Roadway prep work included grinding down the old pavement and mixing the material with gravel for a new foundation. Busby explained that the pieces of old pavement provide a denser mix which, when packed down, is almost as firm as the road surface will be.
R.M. Piper, Inc., of Plymouth is handling the bridge work, which consists of deck repairs and painting the underside of the bridges on the bypass. Busby said the bridges were fine structurally and just needed new decks.
Wolcott Construction, Inc., of Gilmanton is handling the paving, which consists of a base layer and then a thinner top layer. The paving will take approximately four weeks to complete.
CWS Fence and Guardrail of Andover is providing the guardrails needed for the project.
The project is running pretty much on schedule, Busby said, noting that there were a few bad-weather days, but by working some Saturdays, they were able to make up for lost time.
Heavy traffic has complicated the job but he said they have mostly been able to maintain traffic flow.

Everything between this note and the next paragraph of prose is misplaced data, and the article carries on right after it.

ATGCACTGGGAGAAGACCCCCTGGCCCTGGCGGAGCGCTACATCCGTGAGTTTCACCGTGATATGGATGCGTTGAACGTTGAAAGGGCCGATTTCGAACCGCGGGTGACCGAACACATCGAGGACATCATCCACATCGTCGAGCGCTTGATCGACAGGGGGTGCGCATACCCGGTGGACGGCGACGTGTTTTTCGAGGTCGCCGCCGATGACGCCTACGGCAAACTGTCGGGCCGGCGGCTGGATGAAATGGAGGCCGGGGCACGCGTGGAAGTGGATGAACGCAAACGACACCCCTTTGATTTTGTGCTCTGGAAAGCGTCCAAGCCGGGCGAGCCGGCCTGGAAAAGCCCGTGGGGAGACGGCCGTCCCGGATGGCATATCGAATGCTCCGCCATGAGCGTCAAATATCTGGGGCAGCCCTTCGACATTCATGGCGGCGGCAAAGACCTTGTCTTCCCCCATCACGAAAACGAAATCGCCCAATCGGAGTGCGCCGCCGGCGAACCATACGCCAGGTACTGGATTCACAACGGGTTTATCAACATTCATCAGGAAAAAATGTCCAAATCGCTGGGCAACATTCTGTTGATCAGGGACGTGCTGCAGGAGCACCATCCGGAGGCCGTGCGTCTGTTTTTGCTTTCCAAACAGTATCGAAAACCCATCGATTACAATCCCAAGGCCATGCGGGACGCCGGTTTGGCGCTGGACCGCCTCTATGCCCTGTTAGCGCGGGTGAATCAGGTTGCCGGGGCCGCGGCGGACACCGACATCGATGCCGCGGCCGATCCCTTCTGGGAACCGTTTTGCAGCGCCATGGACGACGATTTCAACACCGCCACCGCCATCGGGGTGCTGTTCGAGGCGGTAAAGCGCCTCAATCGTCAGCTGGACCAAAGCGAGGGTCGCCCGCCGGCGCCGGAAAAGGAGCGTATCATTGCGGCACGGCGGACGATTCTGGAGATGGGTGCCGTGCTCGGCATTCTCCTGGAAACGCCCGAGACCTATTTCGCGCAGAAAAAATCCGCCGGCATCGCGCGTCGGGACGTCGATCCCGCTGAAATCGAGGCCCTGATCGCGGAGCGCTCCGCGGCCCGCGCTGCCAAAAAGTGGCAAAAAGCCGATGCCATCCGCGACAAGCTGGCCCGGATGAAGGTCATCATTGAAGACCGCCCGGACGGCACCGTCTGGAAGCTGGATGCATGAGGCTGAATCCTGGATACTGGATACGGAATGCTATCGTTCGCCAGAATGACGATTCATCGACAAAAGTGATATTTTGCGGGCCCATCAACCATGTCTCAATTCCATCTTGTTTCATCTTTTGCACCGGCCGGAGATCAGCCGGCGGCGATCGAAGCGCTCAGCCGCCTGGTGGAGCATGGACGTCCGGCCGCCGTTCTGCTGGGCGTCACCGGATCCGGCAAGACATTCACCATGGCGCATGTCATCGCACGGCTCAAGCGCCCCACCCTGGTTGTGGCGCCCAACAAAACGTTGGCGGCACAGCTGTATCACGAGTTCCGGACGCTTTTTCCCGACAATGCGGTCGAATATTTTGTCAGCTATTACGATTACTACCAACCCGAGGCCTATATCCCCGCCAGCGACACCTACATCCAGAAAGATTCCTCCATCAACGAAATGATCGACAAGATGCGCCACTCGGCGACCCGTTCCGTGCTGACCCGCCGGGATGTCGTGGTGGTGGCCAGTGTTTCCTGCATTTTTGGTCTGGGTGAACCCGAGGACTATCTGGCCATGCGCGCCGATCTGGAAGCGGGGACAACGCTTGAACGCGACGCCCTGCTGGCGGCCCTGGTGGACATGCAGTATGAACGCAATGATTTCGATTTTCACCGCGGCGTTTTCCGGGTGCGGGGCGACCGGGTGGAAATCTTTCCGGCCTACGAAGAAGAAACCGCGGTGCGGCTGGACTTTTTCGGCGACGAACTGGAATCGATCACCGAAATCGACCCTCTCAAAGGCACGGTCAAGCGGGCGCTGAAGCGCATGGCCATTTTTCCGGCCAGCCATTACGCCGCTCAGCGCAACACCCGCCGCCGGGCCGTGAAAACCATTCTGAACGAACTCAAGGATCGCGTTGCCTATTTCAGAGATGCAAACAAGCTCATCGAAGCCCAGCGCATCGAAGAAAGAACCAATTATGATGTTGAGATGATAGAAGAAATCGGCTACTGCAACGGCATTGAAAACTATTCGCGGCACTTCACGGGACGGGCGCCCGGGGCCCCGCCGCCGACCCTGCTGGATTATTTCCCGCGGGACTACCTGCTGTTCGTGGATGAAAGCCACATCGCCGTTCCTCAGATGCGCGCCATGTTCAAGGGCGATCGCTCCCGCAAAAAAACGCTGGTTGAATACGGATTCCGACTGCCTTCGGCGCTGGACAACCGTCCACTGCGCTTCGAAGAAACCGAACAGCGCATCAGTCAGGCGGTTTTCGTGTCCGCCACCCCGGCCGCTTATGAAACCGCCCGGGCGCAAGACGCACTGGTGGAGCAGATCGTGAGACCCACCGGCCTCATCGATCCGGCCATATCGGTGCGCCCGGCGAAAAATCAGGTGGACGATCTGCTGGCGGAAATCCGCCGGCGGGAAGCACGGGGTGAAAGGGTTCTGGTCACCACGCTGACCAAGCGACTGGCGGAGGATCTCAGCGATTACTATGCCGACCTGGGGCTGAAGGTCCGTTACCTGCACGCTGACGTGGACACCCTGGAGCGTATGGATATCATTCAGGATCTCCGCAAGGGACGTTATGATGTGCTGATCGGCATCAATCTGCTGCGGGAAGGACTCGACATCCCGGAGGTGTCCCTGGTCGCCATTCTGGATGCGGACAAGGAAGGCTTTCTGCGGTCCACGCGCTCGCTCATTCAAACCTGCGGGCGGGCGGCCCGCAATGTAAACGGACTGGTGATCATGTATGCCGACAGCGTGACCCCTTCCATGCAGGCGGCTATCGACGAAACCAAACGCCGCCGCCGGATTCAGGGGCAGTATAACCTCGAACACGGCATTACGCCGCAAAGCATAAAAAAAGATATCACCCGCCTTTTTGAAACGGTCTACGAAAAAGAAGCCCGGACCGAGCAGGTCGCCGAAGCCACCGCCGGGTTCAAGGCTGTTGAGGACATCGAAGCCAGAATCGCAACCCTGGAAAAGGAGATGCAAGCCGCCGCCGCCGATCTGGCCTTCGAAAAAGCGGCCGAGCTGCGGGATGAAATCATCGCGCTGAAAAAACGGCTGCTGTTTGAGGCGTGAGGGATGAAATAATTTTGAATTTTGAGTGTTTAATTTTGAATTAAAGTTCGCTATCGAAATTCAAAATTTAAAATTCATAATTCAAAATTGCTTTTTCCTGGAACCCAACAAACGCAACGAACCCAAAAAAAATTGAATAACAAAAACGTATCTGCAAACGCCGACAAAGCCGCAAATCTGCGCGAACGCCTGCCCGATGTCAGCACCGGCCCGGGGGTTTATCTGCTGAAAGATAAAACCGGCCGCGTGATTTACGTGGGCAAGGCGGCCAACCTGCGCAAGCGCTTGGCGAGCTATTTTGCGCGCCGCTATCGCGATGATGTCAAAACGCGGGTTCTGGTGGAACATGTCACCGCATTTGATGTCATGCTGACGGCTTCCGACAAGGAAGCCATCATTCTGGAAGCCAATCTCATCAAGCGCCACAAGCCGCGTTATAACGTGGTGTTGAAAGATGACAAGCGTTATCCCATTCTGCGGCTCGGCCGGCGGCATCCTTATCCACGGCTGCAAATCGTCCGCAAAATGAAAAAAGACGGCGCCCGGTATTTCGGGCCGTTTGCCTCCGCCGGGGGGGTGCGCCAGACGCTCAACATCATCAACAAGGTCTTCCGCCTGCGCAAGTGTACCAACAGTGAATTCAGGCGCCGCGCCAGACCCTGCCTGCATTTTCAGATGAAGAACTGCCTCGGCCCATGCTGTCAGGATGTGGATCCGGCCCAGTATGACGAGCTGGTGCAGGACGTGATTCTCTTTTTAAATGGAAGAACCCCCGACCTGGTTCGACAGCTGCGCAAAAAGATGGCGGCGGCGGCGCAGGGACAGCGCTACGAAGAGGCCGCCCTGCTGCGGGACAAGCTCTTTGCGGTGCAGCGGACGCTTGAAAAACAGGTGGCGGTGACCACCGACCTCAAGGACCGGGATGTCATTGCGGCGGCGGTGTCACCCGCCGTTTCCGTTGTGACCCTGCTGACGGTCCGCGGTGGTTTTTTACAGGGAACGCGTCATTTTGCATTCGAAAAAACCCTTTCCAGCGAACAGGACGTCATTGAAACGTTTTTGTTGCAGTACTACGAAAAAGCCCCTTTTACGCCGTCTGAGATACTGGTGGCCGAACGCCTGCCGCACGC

“Hopefully, the end product they’ll be happy with,” he said.
Sylvia asked whether government regulations had been a problem, but both Busby and Major said the permitting, while it took a while, had been completed prior to starting the job. Busby said they did need to seek some routine federal stormwater permits during the project, but they did not hamper the job.

 

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Speed limits were reduced through Belmont on Route 106 as paving crews worked yesterday morning.  (Karen Bobotas/for The Laconia Daily Sun)

 

  • Written by Tom Caldwell
  • Category: Local News
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Jail finally gets funding

County also approves Sheriff, nursing home request

By ROGER AMSDEN, LACONIA DAILY SUN

LACONIA — The Belknap County Delegation has approved funding for four corrections officers, assuring that the 18,1000-square-foot, 72-bed Community Corrections Center will be able to open this year.
The delegation approved three supplemental appropriation requests totaling $256,852 when it met Tuesday night, with all of the money coming from the county’s fund balance, rather than increased taxes.